Name-dropping by Fishrot 6 ‘loathsome’
… A lie from start to finish, says Presidency
By Confidente Reporters
THE Office of the President has condemned in the strongest terms the use of the name of President Hage Geingob and the Swapo Party by senior ministers, their siblings and friends who are implicated in a corrupt scheme that allegedly solicited bribes from foreign investors running into hundreds of millions of dollars, which recently came to light in the Fishrot exposé.
A spokesman for the Presidency said in response to the latest developments, whereby two ex-ministers and four others were arrested last week on charges of fraud, money-laundering and bribery, that neither Geingob nor the Swapo Party, as such, were aware that the Fishrot 6, as they are now known, were using public office to solicit bribes of at least N$103 million to secure lucrative fishing quotas in Namibian waters for an Icelandic fishing firm.
“Nobody knew what they were doing, but they made sure to contaminate the party with donations without disclosing the source. The story of James getting money for Hage so that he can pay delegates is a lie from start to finish,” a presidential aide said.
Former fisheries minister Bernard Esau, his son-in-law Tamson Hatuikulipi, former justice minister Sacky Shanghala, former Fishcor chairman James Hatuikulipi, suspended Investec Namibia client director Ricardo Gustavo and Pius Mwatelulo, promptly abandoned their bail applications on Friday and must remain in custody until the next hearing on 20 February.
Shanghala and Esau were also subsequently removed from Swapo’s list of candidates for the new Parliament. Reports this week had it that Shanghala had been placed on “suicide watch”. Their continued membership of the Swapo Party has not yet been confirmed.
When approached for comment this week, presidential spokesperson Alfredo Hengari told Confidente that the President finds name-dropping and the use of his name for “self-serving reasons” highly upsetting and Geingob condemned it in the strongest possible terms.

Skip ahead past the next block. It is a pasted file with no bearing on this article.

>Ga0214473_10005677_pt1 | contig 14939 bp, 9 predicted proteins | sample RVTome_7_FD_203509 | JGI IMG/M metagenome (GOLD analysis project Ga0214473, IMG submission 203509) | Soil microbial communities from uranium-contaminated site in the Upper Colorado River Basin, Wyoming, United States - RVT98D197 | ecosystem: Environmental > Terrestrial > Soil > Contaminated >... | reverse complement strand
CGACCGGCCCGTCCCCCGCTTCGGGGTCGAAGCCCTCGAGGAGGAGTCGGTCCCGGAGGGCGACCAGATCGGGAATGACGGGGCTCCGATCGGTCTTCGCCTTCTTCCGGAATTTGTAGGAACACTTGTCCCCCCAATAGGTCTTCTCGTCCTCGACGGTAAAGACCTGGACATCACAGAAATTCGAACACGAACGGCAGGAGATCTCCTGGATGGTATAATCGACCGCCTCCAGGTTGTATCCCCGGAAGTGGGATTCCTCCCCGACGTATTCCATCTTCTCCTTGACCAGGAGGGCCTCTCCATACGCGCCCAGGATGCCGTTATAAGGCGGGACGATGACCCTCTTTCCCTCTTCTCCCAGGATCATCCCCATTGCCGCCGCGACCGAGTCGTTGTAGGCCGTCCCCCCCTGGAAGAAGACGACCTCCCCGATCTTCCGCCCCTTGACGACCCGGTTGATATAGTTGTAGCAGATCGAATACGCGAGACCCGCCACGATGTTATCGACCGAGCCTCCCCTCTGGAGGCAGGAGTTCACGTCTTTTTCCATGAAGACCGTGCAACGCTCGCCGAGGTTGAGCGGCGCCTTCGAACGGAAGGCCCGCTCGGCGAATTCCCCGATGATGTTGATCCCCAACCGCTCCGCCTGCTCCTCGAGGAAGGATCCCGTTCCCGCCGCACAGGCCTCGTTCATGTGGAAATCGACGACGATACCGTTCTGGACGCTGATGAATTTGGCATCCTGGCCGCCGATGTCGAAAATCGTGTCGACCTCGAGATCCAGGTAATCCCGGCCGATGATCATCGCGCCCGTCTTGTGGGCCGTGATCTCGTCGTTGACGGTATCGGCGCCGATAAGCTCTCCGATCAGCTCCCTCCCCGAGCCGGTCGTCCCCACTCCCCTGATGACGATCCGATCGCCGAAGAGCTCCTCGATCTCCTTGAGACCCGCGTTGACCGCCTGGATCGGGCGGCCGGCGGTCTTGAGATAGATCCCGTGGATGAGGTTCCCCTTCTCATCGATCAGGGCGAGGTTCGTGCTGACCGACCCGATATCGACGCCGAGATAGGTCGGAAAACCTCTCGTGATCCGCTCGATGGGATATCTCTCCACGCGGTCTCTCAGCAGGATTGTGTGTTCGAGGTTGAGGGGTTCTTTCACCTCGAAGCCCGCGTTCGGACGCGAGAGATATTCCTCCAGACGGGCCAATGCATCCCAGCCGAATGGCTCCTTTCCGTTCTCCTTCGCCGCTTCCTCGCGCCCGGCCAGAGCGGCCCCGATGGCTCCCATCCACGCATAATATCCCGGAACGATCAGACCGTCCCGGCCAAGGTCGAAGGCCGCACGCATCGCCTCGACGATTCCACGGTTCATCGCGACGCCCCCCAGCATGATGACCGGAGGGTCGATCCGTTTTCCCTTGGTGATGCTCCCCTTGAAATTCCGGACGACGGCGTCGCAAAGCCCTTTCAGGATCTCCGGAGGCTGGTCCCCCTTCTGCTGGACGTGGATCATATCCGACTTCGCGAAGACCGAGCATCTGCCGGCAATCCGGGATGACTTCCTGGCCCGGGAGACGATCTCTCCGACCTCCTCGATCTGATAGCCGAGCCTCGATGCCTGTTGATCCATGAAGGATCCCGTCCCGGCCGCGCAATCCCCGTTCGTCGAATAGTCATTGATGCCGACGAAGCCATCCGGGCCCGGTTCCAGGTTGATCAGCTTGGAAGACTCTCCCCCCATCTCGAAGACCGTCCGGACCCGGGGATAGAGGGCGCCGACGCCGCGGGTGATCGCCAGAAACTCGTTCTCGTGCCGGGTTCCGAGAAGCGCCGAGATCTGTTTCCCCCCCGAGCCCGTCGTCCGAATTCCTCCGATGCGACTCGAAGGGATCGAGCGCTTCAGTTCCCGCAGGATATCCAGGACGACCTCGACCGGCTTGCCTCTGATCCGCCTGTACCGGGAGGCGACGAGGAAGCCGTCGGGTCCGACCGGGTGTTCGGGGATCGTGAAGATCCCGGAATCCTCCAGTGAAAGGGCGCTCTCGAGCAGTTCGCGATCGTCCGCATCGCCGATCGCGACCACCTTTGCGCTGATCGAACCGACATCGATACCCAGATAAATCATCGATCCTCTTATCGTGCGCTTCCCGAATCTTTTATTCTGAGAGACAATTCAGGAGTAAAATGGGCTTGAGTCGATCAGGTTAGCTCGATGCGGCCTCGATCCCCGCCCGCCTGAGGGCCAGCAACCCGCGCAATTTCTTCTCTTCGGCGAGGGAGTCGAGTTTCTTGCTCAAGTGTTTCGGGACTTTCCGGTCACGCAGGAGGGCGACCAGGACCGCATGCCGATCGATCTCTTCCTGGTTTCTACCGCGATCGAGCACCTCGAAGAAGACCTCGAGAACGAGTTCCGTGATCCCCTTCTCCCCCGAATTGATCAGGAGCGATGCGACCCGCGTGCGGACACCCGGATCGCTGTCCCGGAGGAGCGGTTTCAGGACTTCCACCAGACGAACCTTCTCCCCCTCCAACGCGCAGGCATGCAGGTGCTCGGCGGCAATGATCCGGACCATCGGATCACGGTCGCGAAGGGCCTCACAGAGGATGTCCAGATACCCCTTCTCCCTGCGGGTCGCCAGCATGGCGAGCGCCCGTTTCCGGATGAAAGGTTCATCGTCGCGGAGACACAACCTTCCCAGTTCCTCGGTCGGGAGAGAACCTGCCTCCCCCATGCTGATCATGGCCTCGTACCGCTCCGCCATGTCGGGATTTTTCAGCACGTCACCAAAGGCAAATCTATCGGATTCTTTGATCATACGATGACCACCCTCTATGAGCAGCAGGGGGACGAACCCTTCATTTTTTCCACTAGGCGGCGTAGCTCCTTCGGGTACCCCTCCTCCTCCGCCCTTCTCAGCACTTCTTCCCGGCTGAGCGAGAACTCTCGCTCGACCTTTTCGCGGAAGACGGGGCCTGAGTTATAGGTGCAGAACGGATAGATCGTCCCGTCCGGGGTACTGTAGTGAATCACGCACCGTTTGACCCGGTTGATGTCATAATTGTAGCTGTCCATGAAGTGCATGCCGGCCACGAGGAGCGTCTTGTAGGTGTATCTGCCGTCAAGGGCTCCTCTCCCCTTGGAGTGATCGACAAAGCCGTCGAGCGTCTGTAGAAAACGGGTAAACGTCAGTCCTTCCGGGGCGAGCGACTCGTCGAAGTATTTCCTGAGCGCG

“Name-dropping is a bad form of using the name of the President for corrupt ends. Name-dropping is a bad industry, and has the potential to erode [good] governance. As a country, we should not tolerate it and should desist from such practices.
“That is why the President made it clear and stuck to the commitment that State House will not in any way be a place for discussion of business deals. It is something we should be proud of,” he said.
Hengari noted that Namibia is ranked the fourth best governed country in Africa and that the President is committed to taking the country to the top of the list.
“We actually moved two places up under President Geingob. As he said in his victory address to the nation, in light of what had transpired in the fishing industry, adequate safeguards will be put in place, and the fight against corruption will be intensified to ensure that our resources reach intended beneficiaries, ordinary Namibians, who in their majority once again renewed their faith in his leadership as President of Namibia.
“President Hage Geingob has taken a strong stance against corruption, and has acted decisively against the scourge. Those who have fallen short are no longer in the executive, including the two ministers who were forced to resign, failure of which their letters of dismissal had been ready to be served.
“The President declared his assets and those of the First Lady upon assumption of office in 2015, with the sole aim of assuring Namibians that he will never betray their trust by using his office for personal gain.”